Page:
Topic: College of Architecture and Planning

February 24, 2011

Building a mansion is easy. The necessary financial resources are taken for granted. But try to create viable, sustainable and extremely affordable human shelter in places where the majority of inhabitants earns less than $4 a day.

An international group of architects, designers, engineers, entrepreneurs, management scholars, manufacturers, scientists and technology experts convening at Ball State University March 18-19 will focus on precisely that. With support from the National Science Foundation (NSF), they will attempt to fill a serious gap in research into housing and other social need solutions where extreme affordability is the primary consideration and constraint. Their immediate target is a fundamental retooling of ideas about materials and manufacturing and how the "usability" of various products is determined, especially in resource/infrastructure-poor environments.

In the past year alone, an earthquake in Haiti and flooding in Pakistan have displaced millions in some of the most impoverished regions on earth. A portion of the workshop — a partnership between Ball State, the American Society of Mechanical Engineers (ASME) and the Institute of Electrical and Electronics Engineers (IEEE) — will identify key questions about research in materials and manufacturing for extreme affordability (RIMMEA), with an eye toward large 'Base of the Pyramid' (BoP) markets ripe for all manner of innovative social entrepreneurship.

Currently, the majority of the world's people (at last count more than 4 billion) live below that $4 a day threshold. So, unlike the "just build it bigger" recourse available to architects, designers, planners and engineers engaged in major development projects in the developed world, meeting BoP housing, infrastructure and social service needs is not a simple issue of transferring existing knowledge in a different context, says Mahesh Senagala, chairperson and Irving distinguished professor of architecture at Ball State.

"Designing for the base-of-the-pyramid is harder," he insists. "One can't simply make assumptions about the availability of 'common' building materials or knowledge about 'general' building practices, for example. Things that we know will work in the first world don't always in the third or fourth world and we need to understand that better."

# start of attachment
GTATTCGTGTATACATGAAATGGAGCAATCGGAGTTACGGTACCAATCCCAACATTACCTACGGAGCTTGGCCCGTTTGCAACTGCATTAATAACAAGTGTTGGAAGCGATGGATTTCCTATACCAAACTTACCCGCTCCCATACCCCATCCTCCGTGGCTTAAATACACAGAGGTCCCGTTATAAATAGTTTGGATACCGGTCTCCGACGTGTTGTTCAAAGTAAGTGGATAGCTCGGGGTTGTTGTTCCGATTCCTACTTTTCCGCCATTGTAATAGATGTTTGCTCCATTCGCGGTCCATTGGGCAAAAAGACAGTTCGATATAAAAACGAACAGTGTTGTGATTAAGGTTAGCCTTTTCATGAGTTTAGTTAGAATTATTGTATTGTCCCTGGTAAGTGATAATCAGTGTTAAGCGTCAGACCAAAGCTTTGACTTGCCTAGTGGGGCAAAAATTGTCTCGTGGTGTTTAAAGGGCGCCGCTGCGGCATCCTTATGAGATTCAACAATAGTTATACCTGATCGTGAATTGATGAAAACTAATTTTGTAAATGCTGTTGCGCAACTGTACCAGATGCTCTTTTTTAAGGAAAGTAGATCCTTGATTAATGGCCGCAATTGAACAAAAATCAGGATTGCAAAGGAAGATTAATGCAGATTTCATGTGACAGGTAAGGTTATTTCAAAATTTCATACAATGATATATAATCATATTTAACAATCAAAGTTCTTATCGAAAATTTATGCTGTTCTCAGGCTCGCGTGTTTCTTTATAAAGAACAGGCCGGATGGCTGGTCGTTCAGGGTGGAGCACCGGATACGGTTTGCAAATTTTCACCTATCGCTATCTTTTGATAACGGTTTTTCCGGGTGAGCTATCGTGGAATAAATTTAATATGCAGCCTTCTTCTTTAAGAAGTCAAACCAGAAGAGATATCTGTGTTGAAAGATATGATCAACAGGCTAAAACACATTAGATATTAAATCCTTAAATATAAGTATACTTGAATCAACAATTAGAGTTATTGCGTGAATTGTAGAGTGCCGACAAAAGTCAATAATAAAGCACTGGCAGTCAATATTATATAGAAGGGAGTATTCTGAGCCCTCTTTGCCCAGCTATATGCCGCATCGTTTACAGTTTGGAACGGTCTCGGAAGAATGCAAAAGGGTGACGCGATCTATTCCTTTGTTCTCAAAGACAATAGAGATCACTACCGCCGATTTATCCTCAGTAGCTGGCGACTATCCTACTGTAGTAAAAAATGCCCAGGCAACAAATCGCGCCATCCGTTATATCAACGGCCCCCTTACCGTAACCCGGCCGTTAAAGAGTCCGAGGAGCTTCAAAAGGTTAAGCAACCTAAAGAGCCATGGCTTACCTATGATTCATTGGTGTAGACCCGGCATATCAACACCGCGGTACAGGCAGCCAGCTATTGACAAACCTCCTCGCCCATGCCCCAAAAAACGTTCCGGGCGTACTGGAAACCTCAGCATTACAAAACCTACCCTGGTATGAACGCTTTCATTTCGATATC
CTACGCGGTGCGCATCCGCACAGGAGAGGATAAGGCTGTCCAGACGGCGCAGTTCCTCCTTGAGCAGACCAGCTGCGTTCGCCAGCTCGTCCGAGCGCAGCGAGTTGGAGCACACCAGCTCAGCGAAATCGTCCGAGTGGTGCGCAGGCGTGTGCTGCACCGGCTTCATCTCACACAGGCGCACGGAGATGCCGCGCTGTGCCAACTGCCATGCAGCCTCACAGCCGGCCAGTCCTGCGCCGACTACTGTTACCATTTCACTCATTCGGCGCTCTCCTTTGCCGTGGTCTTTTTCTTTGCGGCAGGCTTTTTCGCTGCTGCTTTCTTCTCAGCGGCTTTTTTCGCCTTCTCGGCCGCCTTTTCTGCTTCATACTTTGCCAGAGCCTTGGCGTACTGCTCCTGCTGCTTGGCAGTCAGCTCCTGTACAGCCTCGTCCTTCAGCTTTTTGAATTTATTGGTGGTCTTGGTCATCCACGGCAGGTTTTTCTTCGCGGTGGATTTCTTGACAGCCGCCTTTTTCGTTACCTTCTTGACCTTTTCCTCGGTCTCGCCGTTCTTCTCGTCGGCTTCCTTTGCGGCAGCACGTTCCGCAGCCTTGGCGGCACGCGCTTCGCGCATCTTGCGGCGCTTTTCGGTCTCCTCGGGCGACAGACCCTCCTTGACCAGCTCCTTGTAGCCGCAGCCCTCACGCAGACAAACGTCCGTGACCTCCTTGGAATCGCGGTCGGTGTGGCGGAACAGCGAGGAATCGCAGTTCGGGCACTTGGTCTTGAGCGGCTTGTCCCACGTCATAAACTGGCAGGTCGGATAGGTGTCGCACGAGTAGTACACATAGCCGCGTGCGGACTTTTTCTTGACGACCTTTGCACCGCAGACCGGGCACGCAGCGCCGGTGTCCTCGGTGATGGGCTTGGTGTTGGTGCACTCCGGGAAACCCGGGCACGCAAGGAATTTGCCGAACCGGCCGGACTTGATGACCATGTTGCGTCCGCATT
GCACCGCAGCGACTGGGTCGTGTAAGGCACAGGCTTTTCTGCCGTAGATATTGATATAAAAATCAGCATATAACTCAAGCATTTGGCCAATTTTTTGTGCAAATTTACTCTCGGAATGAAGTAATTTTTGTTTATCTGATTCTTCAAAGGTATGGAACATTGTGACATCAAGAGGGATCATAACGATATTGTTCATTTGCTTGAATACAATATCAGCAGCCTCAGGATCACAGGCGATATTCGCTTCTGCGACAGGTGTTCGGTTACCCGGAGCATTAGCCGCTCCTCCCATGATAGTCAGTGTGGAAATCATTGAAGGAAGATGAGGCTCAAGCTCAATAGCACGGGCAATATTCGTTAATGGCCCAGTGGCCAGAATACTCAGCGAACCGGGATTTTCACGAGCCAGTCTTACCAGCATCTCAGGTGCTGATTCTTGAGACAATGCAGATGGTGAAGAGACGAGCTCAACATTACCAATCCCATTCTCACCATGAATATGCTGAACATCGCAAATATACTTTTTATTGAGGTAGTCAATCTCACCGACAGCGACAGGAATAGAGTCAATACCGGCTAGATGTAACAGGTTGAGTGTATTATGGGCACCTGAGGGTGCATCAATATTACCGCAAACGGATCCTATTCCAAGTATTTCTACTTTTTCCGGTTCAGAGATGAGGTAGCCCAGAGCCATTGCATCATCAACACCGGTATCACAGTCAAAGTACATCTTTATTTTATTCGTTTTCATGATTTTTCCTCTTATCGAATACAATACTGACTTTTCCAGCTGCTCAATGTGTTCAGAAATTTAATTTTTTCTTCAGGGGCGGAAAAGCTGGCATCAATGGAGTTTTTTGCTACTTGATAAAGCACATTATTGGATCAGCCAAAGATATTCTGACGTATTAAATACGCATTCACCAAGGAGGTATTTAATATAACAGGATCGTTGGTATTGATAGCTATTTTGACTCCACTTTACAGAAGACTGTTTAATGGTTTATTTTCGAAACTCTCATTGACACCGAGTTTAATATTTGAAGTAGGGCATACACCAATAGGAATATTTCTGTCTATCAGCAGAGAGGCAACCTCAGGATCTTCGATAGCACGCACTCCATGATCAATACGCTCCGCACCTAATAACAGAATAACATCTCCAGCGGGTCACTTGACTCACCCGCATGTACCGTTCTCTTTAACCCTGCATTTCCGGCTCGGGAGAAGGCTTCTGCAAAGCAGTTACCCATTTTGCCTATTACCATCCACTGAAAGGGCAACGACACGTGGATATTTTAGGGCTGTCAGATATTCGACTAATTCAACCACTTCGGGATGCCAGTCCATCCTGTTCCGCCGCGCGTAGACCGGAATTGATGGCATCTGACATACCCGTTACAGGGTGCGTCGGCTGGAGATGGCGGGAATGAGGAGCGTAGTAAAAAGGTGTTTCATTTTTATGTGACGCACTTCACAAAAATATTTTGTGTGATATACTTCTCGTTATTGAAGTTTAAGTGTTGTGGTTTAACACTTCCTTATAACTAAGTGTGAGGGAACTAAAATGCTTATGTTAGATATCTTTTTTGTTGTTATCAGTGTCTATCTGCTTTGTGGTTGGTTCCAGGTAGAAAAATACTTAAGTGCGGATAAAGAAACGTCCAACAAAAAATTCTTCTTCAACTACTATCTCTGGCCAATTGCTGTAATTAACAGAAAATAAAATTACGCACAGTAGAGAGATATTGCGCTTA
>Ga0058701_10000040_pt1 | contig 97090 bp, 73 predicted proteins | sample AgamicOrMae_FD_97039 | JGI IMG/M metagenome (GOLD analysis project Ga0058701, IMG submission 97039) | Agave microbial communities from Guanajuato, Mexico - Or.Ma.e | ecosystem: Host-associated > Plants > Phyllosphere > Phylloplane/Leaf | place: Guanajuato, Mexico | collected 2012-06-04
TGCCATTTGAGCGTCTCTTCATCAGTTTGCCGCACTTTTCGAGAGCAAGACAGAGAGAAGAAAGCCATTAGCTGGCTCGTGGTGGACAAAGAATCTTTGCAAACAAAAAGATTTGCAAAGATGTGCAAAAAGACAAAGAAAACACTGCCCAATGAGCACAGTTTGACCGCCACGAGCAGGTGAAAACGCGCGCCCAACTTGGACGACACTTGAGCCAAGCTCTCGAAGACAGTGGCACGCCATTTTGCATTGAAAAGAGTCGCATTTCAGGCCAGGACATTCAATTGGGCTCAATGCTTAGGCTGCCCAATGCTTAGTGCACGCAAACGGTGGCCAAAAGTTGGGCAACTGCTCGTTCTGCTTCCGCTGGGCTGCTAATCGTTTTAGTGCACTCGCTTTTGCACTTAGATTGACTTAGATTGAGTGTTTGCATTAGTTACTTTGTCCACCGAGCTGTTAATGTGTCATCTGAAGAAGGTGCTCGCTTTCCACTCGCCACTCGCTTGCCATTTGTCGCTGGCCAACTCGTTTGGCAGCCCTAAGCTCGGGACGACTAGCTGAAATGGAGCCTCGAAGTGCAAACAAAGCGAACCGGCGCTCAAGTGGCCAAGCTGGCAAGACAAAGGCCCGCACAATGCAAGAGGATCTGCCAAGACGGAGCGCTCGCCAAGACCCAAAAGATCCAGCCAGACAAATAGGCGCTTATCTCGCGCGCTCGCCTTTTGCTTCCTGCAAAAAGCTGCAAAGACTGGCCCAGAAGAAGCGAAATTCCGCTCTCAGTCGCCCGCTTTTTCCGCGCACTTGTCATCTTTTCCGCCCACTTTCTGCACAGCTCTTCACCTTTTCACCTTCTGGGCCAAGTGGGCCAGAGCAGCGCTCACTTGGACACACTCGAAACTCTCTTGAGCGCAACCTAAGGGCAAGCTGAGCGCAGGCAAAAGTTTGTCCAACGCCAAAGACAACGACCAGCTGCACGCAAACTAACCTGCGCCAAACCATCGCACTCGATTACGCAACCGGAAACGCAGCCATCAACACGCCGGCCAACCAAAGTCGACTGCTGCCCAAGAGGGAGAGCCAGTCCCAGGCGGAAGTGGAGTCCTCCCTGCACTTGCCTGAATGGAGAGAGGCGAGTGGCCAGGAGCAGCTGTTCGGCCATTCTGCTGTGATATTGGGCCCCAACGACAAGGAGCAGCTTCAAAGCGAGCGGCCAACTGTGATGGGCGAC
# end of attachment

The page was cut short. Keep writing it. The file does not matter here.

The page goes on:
Closing the gap

The workshop also will examine research opportunities for advanced manufacturing and logistics technologies to deliver extremely affordable temporary and long-term solutions for other lingering problems in developing areas including lack of electricity, scarcity of clean water and limited access to education and health care, among others.

"Today, roughly 90 percent of the world's products and services are designed for just 10 percent of the world's population," adds Senagala, who believes one of the biggest challenges the workshop group faces is overcoming many popular misconceptions.

"Low-income does not mean no income, and affordable does not mean cheap," he says. "We need to reframe the problem from one of 'charitable work' to social entrepreneurship."

Together, in fact, the world's poor actually have substantial purchasing power, representing a roughly $5 trillion global consumer market and suggesting a broad range of opportunities for market-based approaches to better meet their needs. And, according to Senagala, only market-oriented approaches promoting sustainable solutions can scale to meet the needs of 4 billion people.

"Little or no concerted and interdisciplinary effort exists that addresses the context that the majority population of the world lives on less per day than what others may spend on a large specialty coffee," Senagala says. "This workshop now provides an opportunity to close that research gap."

In addition to prominent participants from the co-sponsors, the workshop expects representatives of the Indian Institute of Management as well as educational institutions including Ball State, Brown University, Columbia University, Massachusetts Institute of Technology (MIT), Penn State, Purdue University, University of Michigan and University of Colorado.

"There are two ways to fix a problem: with an existing technology or by inventing something new," says Senagala. "Traditional approaches tend to address unmet needs by setting targets for meeting those needs through direct public investments, subsidies, or other handouts. The goals may be worthy, but the results so far have not been strikingly successful. Our group seeks really innovative solutions through radical collaboration between diverse individuals from a variety of backgrounds, disciplines, and cultures."